Strawberry Marshmallow is a slice of life anime series based on the manga series by Barasui. The story follows the day-to-day adventures of four adolescent girls and their college-aged sister-figure who has her hands full watching over them and holding down part-time jobs to have enough pocket change to pay for her smoking habit. Itō Nobue is the older sister of twelve-year-old Chika and a twenty-year-old junior in college. While not attending classes or at her part-time job, she watches over Chika and her friends. Chika’s friends include the twelve-year-old Miu who lives next door, is quite troublesome in nature, loves to be the center of attention, and loves playing wild pranks. Chika’s other two friends are the eleven-year-old Matsuri, a very timid and clumsy girl with a pet ferret named John, and Ana Coppola, an eleven-year-old girl who moved to Japan from Cornwall, England five years earlier, but has now forgotten how to speak English. She wants people to believe she can’t speak Japanese and lies to kids at school that she doesn’t understand Japanese, but her efforts to re-learn her native language and pretend she can’t speak Japanese flawlessly don’t always work out. The series basically follows the girls as they do everyday things like eat, have sleepovers, try to make birthday cards for Nobue, get into arguments over silly stuff, or get jealous over who is getting the most attention from Nobue. Basically, Strawberry Marshmallow is 12 episodes of fluff – but in a good way. There’s nothing here to gross you out, draw you into a mystery, or give you nightmares at night. There’s no fan service, although there is certainly an overdose of moe and it is implied more than once that Nobue derives just a bit of erotic pleasure from the moe ideal, in particular she can’t seem to get enough of Ana-chan and Matsuri-chan – but it is never taken to any perverted level in this series of wholesome fun.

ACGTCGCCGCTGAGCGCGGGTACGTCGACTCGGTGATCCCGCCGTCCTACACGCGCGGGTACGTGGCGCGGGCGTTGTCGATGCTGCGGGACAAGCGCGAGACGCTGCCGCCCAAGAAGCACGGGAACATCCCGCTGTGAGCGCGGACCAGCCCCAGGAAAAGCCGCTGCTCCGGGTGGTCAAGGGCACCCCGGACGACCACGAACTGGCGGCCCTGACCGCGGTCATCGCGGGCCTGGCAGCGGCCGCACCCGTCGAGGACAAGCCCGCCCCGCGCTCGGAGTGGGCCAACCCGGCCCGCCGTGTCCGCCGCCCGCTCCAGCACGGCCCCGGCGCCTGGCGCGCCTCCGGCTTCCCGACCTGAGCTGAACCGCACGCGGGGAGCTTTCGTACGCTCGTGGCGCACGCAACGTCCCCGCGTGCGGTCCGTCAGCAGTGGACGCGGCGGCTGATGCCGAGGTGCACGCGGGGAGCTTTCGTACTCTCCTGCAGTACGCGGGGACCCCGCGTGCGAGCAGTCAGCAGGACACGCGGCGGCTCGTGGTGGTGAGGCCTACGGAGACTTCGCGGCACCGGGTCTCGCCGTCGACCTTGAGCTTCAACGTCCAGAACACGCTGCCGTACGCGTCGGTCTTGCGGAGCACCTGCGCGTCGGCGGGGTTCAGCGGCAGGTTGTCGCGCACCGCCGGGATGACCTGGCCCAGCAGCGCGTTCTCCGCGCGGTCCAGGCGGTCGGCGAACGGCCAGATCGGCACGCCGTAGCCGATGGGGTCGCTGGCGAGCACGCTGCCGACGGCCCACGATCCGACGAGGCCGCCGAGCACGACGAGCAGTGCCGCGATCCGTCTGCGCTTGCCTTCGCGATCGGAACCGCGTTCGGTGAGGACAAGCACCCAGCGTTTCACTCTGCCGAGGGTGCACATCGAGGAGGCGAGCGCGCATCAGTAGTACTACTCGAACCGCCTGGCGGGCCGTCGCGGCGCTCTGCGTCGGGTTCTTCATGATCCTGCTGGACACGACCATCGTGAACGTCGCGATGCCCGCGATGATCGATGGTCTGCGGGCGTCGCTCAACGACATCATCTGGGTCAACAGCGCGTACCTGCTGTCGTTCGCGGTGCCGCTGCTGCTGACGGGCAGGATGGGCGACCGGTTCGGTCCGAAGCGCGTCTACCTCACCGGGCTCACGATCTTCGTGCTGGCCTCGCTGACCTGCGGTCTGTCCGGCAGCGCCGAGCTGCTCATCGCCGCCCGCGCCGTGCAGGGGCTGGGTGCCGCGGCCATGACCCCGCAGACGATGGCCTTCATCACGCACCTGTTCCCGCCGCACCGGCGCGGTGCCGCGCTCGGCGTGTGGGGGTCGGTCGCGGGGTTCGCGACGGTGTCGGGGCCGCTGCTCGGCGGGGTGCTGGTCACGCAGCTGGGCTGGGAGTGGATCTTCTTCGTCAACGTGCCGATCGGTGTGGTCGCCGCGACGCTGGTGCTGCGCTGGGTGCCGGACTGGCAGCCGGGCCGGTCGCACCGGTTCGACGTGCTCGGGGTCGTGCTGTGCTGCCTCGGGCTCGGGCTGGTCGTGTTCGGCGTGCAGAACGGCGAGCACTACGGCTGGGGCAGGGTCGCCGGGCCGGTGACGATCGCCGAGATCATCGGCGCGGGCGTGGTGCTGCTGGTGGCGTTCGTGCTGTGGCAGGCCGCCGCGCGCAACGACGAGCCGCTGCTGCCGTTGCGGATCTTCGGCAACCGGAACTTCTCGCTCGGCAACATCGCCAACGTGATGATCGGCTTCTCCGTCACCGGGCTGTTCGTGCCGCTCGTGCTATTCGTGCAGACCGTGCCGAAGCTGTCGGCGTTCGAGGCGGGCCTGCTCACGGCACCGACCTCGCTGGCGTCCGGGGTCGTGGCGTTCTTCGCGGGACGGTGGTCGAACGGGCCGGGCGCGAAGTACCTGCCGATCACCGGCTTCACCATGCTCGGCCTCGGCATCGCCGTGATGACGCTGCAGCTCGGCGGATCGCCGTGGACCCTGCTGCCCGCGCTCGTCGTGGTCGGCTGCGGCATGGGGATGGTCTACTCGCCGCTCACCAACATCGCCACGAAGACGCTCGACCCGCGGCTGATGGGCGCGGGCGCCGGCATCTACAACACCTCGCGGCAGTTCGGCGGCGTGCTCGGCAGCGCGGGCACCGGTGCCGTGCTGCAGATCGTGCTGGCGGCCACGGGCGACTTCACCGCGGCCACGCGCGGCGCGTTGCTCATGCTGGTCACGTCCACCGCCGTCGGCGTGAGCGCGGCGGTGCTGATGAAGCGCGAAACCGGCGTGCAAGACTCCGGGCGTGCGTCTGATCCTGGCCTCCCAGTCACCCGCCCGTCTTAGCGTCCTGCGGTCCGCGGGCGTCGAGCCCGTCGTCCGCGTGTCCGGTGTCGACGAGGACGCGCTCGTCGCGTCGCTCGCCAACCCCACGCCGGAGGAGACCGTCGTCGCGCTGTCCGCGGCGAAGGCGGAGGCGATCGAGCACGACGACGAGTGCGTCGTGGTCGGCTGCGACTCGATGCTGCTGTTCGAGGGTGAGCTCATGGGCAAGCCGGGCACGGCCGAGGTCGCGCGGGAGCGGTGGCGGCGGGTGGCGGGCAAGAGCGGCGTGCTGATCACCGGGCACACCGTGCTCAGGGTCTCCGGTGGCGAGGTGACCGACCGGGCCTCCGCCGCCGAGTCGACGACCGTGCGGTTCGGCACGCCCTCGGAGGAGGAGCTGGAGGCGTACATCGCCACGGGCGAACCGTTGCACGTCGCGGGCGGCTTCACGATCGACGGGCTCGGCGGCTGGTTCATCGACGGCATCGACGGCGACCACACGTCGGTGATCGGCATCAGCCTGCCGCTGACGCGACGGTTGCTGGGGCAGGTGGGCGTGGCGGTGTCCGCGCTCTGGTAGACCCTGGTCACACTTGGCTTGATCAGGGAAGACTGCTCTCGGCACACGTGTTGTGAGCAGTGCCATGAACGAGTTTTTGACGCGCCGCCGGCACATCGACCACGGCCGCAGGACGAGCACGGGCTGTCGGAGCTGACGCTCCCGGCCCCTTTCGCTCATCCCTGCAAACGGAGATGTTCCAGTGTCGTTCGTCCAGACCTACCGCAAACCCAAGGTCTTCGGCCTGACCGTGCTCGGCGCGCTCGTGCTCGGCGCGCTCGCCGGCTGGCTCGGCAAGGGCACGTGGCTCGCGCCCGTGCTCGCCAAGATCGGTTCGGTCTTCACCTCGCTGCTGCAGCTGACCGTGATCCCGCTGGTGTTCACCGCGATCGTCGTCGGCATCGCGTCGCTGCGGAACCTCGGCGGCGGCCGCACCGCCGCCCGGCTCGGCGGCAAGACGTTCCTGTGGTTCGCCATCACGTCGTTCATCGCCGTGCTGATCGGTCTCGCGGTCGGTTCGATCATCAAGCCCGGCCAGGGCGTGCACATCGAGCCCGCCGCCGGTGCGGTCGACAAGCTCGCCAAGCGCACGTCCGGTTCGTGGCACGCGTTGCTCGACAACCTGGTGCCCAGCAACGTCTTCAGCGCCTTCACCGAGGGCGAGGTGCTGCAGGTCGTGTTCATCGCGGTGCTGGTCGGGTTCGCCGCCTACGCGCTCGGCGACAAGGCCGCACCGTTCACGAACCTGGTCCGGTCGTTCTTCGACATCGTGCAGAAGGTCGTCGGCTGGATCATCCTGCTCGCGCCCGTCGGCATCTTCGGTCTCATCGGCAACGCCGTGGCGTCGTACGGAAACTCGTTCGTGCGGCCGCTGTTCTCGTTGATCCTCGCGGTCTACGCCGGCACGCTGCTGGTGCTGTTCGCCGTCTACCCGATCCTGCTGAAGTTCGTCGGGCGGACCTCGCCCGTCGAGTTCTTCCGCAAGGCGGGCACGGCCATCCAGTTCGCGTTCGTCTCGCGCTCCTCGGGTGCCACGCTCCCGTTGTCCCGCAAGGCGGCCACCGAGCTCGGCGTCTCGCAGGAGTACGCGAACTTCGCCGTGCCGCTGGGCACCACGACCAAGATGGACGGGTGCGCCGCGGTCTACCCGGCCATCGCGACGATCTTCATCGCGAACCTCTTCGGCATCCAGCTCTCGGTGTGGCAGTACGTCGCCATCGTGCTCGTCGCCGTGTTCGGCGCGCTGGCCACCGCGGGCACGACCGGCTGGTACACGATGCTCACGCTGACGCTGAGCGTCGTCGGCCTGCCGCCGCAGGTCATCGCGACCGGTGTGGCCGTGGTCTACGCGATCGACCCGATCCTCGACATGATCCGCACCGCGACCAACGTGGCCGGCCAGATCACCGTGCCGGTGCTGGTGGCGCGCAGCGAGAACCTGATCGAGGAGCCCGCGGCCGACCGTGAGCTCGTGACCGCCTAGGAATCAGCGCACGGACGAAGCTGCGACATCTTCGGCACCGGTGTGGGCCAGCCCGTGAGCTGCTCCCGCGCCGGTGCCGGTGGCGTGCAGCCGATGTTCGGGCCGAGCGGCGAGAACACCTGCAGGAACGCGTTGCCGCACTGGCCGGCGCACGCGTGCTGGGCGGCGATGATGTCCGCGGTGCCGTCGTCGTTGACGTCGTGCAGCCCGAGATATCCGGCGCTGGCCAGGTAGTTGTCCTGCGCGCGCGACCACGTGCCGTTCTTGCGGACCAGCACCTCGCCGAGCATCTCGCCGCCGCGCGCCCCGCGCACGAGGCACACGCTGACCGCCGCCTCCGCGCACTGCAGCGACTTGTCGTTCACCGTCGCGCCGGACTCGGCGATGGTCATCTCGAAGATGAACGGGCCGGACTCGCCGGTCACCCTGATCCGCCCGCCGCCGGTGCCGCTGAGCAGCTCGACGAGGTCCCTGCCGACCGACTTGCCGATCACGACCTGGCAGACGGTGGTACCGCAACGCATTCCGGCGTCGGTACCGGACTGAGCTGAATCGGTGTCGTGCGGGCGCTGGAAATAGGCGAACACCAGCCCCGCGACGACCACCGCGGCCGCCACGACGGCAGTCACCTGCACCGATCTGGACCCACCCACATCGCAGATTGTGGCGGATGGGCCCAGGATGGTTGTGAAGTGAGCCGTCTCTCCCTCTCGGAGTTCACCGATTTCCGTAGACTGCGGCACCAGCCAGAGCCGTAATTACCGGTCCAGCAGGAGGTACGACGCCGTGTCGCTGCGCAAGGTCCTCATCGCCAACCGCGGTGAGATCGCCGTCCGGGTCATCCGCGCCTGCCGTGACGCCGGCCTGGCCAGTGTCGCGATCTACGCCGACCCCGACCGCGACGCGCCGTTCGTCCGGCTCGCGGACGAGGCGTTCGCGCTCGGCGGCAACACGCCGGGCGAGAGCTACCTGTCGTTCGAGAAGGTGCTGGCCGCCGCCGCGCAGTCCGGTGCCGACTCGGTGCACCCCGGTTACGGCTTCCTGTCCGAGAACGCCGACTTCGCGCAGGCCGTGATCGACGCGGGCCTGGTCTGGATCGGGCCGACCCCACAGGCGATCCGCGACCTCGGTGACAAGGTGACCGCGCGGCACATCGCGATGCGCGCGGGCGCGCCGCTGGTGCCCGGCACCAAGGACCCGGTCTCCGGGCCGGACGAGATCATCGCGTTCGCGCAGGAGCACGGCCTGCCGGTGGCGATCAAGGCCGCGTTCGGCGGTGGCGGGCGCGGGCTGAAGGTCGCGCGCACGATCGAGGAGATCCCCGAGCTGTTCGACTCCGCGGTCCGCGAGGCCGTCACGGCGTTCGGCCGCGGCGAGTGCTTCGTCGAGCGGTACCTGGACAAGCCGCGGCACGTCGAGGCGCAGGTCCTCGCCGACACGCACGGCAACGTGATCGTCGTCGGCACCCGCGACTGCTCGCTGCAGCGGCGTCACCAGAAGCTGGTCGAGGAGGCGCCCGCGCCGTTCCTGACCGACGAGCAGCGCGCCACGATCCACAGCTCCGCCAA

We get fine 1080p AVC transfer of Strawberry Marshmallow’s digital animation on Blu-ray from Sentai Filmworks. There is sometimes a hint of softness in background and distance shots, but for the most part this transfer is very pleasing, with good color and free from aliasing and motion artifacts.
The original Japanese mix and English dub are provided in DTS-HD Master Audio 2.0 stereo mixes. The Japanese voice cast just sounds much cuter to my ears than the English cast, but it’s all relative. Both mixes do a good job from an audio quality perspective providing clean dialogue and excellent dynamic range.
The music videos are particularly effective in playing up the moe aspects of the series and highlighting each character’s specific personality.
- Episode “0”
- Episode 1 & 2 Digest
- Music Videos:
- Ana (1.78:1; SD; 00:02:04)
- Chika (1.78:1; SD; 00:01:56)
- Matsuri (1.78:1; SD; 00:01:59)
- Miu (1.78:1; SD; 00:02:05)
- Nobue (1.78:1; SD; 00:02:05)
- Promo Video (1.78:1; SD; 00:01:35)
- TV Spots (1.78:1; SD; 00:01:27)
- Clean Opening Animation
- Clean Closing Animation
- Sentai Filmworks Trailers
The Final Assessment
If you’re looking for a palette cleanser from the likes of Akame ga Kill or When they Cry, for instance, or the hordes of mecha and fan service series out there, then Marshmallow is a sugary sweet and very funny diversion. These cuties are sure to keep even the most macho anime viewer well entertained and amused if they are willing to give them a chance.
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